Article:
By the time the season ends, C. Vivian Stringer could join a short, elite list of women's coaches who have won 700 games.
Even if Stringer doesn't reach the milestone this season, she's already one of the game's most accomplished coaches.
But Stringer's impact reaches far greater than leading three programs to the national semifinals. She has produced several All-Americans and mentored many up-and-coming coaches, built programs and built leaders. And everyone who has been fortunate enough to work with her or play for her -- including myself -- are better off because of the experience.
Like Michael Jordan, Stringer has been successful at every level. If you take away her 676 victories and numerous honors, she's really just a woman who teaches the fundamentals of the game. And if you take away the fantastic dunks and SportsCenter highlights, Jordan was one of the most fundamental players, as well. They're both extremely mentally tough and very similar about what's important to them on the court. Defense sets the tone for both of them.
And nobody can break down a game or opponent better than Stringer, who also has overcome enormous adversity throughout her life.
The funny thing about Stringer is how deceiving her appearance and mannerisms can be. On one hand, she's a petite, pretty woman who's huggable and fun, almost like mom. Then, she's a hard-nosed coach who isn't afraid of anybody, and all she wants to do is whip her opponents.
The difference, however, is that how you win still means something to Stringer, who has led Rutgers, Iowa and Cheyney State to the Final Four. And above all else, she is honorable and trustworthy, a woman of her word. And I found that out firsthand.
In 1988, when the Olympics were first opened up to professional players, I wanted to take another shot at playing for the U.S. national team, which was holding tryouts for a qualifying squad that was headed to Brazil and would be coached by Stringer. I wanted to see if I could come back and play, but I knew that at 29, I was considered a fossil, well past my prime, and most likely wouldn't be given a chance to even prove I belonged. After all, college standouts such as Jennifer Azzi, Vicki Bullet, Edna Campbell and Andrea Stinson were expected to make up the bulk of the team.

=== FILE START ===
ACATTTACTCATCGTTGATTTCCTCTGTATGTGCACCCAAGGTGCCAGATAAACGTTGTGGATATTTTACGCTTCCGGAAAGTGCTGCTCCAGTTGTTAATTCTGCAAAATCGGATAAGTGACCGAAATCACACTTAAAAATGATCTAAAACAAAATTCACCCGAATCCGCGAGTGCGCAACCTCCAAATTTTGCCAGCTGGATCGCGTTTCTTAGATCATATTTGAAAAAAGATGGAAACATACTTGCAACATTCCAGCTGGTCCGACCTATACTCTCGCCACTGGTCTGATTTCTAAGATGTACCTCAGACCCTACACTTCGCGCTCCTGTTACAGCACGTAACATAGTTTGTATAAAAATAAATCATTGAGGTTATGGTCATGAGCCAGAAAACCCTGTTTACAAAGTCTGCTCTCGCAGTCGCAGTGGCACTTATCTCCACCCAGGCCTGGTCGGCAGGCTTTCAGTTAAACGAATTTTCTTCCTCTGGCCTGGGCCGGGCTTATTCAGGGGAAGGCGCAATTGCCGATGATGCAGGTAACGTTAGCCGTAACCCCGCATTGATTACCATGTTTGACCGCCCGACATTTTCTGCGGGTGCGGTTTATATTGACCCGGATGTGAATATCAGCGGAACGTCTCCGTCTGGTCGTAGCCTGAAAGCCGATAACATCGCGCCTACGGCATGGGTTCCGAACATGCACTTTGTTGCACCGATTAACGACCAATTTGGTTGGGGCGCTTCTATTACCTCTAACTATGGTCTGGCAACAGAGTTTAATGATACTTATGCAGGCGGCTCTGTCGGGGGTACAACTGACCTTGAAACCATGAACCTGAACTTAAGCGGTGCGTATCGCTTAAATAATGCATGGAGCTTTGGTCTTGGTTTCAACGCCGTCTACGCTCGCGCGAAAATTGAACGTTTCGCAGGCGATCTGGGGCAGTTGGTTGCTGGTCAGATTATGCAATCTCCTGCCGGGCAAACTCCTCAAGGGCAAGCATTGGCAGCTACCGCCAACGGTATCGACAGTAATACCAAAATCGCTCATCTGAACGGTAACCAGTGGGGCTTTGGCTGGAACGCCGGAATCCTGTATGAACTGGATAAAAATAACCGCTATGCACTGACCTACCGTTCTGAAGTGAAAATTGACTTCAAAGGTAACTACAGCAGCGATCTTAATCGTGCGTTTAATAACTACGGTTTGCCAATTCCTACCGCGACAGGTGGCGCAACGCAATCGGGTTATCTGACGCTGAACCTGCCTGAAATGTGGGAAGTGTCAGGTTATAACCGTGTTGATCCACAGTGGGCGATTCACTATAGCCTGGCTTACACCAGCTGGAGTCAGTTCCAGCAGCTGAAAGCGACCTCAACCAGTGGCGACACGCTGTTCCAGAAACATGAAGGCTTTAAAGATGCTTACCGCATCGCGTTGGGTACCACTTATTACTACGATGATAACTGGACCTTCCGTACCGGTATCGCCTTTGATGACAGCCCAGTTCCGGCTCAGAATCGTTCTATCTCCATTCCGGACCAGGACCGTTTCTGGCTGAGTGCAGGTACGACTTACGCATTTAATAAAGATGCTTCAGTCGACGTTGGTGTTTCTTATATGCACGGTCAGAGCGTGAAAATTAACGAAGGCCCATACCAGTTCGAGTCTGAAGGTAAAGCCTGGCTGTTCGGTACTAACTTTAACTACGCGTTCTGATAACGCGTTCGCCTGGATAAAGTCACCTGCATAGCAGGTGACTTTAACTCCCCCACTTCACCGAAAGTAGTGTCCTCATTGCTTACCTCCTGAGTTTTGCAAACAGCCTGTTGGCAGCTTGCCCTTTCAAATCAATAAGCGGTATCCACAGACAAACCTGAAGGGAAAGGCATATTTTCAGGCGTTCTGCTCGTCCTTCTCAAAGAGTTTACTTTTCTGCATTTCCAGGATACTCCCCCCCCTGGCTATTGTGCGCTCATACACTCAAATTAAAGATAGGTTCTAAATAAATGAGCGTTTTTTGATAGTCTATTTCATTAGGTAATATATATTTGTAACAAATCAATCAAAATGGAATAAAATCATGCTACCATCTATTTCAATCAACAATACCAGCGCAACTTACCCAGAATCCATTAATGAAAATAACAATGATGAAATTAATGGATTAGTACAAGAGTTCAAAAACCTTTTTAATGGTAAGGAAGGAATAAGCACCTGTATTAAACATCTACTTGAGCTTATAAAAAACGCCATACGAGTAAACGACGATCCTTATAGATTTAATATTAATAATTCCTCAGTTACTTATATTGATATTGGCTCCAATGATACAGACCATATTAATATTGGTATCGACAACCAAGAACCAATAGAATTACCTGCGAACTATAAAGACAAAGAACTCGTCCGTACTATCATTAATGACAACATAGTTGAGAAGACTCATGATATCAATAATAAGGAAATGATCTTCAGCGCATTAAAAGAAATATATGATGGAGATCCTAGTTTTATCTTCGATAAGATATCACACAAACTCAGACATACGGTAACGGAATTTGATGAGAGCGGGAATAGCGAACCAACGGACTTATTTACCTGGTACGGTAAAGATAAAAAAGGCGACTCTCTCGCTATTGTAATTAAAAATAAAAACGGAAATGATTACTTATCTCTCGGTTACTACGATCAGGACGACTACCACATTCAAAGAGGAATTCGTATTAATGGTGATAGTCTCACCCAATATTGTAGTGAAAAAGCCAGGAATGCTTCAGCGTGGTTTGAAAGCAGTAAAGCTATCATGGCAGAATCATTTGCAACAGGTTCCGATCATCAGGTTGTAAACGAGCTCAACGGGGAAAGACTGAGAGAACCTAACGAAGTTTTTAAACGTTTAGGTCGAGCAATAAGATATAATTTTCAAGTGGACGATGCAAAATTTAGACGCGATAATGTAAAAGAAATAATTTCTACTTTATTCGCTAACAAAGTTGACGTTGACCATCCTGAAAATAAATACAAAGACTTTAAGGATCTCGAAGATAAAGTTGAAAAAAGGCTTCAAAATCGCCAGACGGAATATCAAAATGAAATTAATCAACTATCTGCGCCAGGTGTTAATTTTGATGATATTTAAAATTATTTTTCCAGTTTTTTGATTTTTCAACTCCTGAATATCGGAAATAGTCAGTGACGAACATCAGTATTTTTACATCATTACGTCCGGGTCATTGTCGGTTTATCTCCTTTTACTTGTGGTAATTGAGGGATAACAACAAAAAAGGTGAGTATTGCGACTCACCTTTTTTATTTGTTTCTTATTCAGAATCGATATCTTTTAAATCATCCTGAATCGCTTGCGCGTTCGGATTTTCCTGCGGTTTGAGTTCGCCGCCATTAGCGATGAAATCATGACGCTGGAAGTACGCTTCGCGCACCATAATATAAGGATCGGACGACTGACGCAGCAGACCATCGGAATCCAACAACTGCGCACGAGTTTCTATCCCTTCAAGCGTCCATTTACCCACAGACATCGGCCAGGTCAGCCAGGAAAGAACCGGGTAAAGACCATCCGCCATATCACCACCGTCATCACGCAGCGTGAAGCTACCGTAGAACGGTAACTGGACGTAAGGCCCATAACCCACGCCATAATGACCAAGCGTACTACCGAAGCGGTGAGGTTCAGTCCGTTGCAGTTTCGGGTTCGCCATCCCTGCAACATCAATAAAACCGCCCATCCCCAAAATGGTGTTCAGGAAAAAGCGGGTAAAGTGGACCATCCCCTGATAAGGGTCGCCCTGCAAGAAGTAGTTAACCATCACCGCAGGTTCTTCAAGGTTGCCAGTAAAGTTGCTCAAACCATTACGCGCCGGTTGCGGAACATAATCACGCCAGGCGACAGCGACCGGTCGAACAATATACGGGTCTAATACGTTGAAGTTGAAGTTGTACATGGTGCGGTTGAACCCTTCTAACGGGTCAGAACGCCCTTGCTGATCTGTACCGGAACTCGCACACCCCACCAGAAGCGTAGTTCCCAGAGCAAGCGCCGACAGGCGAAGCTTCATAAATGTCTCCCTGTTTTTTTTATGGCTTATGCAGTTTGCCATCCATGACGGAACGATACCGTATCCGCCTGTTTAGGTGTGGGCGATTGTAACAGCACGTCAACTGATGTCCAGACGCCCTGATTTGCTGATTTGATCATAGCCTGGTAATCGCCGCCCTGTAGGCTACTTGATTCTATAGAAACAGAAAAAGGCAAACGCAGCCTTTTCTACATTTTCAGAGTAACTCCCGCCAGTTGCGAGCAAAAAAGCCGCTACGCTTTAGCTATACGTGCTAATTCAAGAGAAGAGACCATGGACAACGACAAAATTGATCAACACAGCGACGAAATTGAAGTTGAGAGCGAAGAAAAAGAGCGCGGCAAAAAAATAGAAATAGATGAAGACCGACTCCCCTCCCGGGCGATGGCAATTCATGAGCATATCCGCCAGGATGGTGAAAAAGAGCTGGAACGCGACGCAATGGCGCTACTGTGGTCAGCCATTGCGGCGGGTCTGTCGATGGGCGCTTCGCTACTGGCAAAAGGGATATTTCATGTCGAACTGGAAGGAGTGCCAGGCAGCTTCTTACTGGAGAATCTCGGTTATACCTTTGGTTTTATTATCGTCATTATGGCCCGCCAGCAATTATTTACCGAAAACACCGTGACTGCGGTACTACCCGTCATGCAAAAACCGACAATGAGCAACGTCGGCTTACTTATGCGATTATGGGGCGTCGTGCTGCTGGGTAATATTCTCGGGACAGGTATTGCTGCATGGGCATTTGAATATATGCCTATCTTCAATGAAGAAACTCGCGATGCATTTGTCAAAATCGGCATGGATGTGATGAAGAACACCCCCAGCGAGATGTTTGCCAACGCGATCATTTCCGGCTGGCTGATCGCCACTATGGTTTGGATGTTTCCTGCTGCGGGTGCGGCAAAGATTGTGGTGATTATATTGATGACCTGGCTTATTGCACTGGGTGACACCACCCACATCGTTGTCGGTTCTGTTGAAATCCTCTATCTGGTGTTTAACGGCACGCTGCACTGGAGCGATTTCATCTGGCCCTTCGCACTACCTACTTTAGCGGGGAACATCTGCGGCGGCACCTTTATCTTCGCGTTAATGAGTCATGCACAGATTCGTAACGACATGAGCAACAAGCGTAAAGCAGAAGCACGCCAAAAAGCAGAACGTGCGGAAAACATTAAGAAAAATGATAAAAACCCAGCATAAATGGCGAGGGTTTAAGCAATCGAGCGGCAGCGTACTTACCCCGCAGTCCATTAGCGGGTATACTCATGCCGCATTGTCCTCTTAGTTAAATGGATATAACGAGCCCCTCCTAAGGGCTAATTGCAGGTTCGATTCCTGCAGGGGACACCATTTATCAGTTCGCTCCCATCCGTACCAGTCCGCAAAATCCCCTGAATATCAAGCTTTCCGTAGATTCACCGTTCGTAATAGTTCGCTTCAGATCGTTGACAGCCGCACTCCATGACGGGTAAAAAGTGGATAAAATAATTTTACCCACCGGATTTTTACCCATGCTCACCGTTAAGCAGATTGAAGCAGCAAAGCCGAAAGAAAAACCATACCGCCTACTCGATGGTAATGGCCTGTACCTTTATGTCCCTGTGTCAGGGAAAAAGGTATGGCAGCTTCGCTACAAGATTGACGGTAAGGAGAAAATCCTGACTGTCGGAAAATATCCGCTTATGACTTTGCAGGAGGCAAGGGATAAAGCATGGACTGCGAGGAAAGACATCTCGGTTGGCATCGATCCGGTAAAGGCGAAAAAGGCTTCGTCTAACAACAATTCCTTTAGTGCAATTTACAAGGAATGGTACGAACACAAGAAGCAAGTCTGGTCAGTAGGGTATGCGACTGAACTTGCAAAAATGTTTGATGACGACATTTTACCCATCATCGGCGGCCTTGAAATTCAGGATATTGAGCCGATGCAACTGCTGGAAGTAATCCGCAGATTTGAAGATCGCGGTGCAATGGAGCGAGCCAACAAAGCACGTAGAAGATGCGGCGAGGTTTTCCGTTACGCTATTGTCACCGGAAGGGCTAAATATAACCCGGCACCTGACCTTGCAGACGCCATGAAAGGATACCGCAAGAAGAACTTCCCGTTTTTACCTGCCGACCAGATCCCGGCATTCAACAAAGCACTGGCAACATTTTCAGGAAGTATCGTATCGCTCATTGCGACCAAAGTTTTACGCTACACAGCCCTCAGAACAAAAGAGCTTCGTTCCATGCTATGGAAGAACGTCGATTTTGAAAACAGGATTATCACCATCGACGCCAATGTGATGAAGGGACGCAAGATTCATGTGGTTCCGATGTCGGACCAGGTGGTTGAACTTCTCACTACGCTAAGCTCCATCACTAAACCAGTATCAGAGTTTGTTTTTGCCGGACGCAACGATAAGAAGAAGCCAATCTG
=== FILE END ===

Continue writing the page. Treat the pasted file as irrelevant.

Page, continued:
After calling several friends such as Pat Summitt and asking them what they thought of my chances, they all said one thing: Call Stringer. She's honest and fair and will not judge you on your age.
They were right. "Come to the tryout and you will be judged only on what you do right then and there," Stringer told me. "This is my team," she said, "and you will be given a fair tryout. You have my word."
She stuck to it, and when the team was announced later and my name was called, I could have cried.
That's the effect Stringer can have on you. And when you play for her, you realize her genius, how she's a student of the game and a workaholic. And she'll go to any length to make you a better player, even if it means practicing in a hotel ballroom and shooting balled up socks at a garbage can to make sure you're running the offense correctly (which we did in San Paulo, Brazil, when we couldn't get into a gym to practice). If Stringer told us to run the drill two more times, that often became at least three more times. She wanted it perfect.
Nobody is perfect, of course, but Stringer comes as close as all the other highly respected, big-name coaches out there today. She is one of the all-time best to ever stand on a sideline, and has influenced hundreds of young women, regardless of race or background. She stands for what the NCAA is all about. She is one of the really neat people in our game, and if you get to play for her, count it as a blessing. I did.
Nancy Lieberman, an ESPN analyst and Hall of Famer, is a regular contributor to ESPN.com's women's basketball coverage. Contact her at www.nancylieberman.com.